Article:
Ocean Park
Two words: GIANT PANDAS. Two more words: RED PANDAS. And that is really all you need to know about Ocean Park. More? Oh, go on then. The park is divided into two main sections, the Waterfront (where the main entrance is) and the Summit. The two are linked by cable car and the marine-themed Ocean Express funicular train. The major attractions at the Waterfront are Amazing Asian Animals (PANDAS!) and Aqua City, with the Grand Aquarium boasting  the world’s largest aquarium dome and being home to 5000 fish representing over 400 species. Old Hong Kong is a replica of the old buildings that once graced Wan Chai and older parts of Kowloon, whilst Whiskers Harbour features a variety of child-friendly rides. On the Summit, the Thrill Mountain features plenty of thrilling white-knuckle rides, like the much-publicised roller coaster, Hair Raiser.


Hong Kong knows how to party and makes sure it’s seen and heard doing so. Going out for a drink?  Choose from British-style pubs through high-end hotel bars and hip hang-outs, to karaoke joints frequented by young Chinese customers. In the last few years, a multitude of wine bars and live-music venues have sprung up on the scene, catering to a diverse, discerning and fun-loving population and visitors alike.
The city also has a reputation as a shopper’s paradise and it’s not hard to see why.  Most goods from all over the world, except for wine and cigarettes, are tax free, and the prices are relatively low. You’ll find a wide and exclusive range of products, with clothing, luggage, jewellery, cameras and electronic items offering good, whilst  shops and galleries specialising in Asian art and antiques are also plentiful. There are many famous street markets; Temple Street is the best place to go for a good browse and a good time, whilst Upper Lascar Row – more commonly known as Cat Street – for is the place for kitsch Chinese-style silks, Chairman Mao memorabilia and, occasionally, genuine antiques. Ladies Market is best for bargains on clothing and Ap Liu Street for electronics. For fresh food, try one of the wet markets like Graham Street, Central and Kowloon City - one of the largest markets in Hong Kong.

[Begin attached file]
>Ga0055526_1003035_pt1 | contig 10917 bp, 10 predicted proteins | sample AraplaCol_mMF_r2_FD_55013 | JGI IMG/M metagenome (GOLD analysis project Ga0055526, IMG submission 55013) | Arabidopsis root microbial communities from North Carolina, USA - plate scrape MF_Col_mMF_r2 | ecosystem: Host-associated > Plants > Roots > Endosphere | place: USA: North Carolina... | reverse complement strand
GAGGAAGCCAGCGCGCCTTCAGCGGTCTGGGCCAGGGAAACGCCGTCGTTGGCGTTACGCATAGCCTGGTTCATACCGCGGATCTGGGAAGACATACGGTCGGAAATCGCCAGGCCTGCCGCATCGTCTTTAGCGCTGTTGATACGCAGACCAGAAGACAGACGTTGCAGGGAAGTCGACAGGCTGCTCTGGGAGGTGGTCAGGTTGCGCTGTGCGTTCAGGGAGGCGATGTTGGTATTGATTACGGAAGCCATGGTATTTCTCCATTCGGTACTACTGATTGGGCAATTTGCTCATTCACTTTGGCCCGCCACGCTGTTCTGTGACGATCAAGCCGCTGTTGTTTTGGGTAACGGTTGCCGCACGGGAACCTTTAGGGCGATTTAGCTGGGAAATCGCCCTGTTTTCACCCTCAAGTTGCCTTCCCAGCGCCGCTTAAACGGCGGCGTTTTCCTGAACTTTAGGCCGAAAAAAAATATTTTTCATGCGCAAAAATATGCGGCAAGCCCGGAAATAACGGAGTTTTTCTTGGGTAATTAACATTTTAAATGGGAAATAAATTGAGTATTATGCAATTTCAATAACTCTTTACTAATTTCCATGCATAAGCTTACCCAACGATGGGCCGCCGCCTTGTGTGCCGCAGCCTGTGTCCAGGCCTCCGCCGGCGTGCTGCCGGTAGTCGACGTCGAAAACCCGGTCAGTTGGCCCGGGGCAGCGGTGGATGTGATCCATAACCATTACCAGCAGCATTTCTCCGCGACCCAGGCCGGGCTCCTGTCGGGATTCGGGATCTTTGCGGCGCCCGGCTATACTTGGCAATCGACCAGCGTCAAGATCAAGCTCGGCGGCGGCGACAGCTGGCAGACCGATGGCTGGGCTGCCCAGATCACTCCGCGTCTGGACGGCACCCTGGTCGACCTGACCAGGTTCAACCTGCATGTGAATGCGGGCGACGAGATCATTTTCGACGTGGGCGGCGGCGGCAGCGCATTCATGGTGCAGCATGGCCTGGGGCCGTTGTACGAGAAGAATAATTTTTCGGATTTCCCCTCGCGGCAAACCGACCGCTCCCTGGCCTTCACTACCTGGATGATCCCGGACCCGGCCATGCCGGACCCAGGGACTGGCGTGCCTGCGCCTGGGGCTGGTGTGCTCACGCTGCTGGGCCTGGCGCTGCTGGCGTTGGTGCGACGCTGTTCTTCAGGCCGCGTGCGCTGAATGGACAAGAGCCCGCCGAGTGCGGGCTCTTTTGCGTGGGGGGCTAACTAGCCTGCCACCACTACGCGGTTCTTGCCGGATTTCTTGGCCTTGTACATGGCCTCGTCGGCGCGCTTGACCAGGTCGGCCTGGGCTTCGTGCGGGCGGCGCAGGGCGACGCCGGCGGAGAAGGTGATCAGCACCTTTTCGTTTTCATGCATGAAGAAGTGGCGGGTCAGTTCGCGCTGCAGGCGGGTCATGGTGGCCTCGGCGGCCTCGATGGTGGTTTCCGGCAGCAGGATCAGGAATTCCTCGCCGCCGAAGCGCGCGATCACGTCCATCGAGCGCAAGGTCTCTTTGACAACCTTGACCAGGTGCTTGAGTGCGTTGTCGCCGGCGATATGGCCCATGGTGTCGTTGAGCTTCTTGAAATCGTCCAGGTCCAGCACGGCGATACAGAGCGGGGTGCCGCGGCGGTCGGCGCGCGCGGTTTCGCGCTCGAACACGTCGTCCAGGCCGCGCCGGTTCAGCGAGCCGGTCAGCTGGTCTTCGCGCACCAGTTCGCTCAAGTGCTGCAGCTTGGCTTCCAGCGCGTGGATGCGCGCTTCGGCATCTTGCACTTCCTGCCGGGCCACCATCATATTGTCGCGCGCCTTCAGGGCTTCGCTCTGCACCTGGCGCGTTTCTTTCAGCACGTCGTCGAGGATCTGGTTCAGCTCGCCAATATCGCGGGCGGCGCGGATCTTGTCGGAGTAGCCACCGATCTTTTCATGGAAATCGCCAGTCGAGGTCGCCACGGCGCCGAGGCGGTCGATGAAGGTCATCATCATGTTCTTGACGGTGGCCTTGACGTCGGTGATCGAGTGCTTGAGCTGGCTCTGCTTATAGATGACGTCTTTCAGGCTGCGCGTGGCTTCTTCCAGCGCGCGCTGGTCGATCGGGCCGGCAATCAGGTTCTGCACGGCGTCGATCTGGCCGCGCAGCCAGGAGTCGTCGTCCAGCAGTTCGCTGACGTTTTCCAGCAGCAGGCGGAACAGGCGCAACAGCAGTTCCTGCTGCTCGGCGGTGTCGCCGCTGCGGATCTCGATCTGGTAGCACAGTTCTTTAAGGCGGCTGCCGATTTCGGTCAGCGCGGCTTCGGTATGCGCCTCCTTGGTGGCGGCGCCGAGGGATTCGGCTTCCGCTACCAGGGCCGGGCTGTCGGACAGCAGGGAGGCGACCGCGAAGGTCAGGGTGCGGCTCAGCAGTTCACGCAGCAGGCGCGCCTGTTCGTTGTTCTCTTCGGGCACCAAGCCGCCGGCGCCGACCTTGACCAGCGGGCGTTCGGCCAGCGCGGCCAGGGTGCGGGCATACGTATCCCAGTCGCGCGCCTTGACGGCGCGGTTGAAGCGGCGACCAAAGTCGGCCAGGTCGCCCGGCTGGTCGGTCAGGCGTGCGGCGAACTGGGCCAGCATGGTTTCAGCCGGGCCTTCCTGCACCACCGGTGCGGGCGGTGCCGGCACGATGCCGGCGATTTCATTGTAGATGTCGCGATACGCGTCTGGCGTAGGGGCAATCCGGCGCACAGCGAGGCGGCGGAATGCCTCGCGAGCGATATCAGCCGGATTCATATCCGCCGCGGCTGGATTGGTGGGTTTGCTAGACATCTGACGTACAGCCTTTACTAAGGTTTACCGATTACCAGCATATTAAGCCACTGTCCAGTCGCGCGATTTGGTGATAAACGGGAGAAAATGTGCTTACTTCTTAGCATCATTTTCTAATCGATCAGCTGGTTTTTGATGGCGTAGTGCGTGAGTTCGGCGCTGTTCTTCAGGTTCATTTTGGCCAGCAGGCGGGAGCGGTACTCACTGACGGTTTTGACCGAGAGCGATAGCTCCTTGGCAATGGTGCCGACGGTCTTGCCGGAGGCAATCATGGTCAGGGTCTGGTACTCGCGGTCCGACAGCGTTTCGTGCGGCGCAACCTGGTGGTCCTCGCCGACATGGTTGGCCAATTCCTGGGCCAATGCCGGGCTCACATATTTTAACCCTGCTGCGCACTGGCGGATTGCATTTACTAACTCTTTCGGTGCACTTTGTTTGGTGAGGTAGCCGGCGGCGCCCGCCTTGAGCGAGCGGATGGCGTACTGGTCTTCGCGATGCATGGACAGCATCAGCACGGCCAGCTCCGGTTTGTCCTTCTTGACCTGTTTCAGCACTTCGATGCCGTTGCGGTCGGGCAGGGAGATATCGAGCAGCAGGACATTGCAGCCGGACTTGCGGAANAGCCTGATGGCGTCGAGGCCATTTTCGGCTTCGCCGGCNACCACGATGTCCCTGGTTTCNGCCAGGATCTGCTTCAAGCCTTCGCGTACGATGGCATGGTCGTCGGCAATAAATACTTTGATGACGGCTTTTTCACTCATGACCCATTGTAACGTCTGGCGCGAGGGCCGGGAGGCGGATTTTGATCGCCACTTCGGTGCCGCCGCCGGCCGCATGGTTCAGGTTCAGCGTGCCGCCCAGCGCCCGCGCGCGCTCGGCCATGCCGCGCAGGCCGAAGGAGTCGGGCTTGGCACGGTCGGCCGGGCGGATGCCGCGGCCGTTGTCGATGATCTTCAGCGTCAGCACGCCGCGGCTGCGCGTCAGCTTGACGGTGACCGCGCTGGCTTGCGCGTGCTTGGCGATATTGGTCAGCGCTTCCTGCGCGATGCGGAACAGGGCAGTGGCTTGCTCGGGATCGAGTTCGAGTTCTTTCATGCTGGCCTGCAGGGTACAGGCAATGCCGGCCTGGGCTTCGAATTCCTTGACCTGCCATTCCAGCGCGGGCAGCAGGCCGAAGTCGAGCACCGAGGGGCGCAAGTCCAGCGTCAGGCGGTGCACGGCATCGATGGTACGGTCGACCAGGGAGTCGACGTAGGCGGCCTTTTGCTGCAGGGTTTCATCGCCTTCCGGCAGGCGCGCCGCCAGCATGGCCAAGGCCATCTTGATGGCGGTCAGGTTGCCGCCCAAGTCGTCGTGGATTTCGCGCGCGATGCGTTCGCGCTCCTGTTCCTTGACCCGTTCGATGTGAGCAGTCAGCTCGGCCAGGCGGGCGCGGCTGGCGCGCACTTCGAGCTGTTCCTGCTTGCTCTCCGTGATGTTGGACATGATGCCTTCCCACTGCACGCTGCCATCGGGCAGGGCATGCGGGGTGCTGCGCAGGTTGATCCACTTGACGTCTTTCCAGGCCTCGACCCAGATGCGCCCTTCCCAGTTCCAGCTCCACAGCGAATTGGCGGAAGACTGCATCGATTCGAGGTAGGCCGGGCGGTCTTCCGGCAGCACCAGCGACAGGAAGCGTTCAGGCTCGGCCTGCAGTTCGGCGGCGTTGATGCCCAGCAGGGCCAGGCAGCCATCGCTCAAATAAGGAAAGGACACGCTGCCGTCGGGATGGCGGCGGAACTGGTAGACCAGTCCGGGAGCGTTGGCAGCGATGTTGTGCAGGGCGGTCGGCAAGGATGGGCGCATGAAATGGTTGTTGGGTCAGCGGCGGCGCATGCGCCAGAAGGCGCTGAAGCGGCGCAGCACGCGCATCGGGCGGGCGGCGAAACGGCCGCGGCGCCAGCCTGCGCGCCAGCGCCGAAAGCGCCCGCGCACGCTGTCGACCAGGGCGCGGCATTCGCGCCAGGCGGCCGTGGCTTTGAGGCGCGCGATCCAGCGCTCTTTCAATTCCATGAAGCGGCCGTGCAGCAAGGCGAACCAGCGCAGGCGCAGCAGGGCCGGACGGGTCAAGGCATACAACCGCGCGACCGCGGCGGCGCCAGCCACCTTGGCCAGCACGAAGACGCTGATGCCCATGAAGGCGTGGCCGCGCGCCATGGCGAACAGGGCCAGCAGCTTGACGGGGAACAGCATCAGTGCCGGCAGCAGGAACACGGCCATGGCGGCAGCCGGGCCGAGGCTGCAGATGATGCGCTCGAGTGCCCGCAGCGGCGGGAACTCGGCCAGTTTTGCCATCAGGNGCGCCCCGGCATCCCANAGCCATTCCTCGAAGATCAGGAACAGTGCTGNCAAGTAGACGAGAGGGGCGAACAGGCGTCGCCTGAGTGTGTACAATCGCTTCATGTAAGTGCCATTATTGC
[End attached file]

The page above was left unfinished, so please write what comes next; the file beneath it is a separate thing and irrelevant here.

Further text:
From street markets to street food is a short hop and here you’ll find some of the best in the world. Dai Pai Dongs (open air food stalls) and the street food hawkers are one of Hong Kong's best food experiences. Try it and you’ll be flooded with fabulous flavours.There’s seafood, roasted meats, dim sum, stir fries, noodles, snacks, all types of food "on a stick", sweets and desserts…the world is your (fried) oyster. Must-eats include Siu Mai (steamed pork dumplings) and fish balls - order them separately, served on a bamboo stick, or get a combination of the two in a bowl. Stinky Tofu (yes, it really is called that) is not for the faint-hearted, but be brave. After biting into its deep-fried crust and tasting the soft, creamy goodness inside, you’ll completely forget about the smell. For dessert on the go, pick up a bowl pudding. Warm, wobbly, soft and sticky steamed cup cakes studded with red beans, they’re traditionally served on two bamboo sticks and addictively delicious.   On the higher end of the food scale, whilst technically, Hong Kong’s cuisine is Cantonese (and you really must make dim sum a part of your dining), what really distinguishes it is its almost unequalled culinary cosmopolitanism. It’s a global crossroads for food, rivalling New York and London where the most appealing and important places cut across all traditions. Among the best restaurants in the city are those with British influence - Tom Aikens’s The Fat Pig’,  and Mediterranean moorings — Spanish at Mercedes Me. There’s even a spot, El Mercado, specialising in Japanese and Peruvian cuisine. In short, Hong Kong is restaurateur to the world - and you’ll have the opportunity to be a world explorer.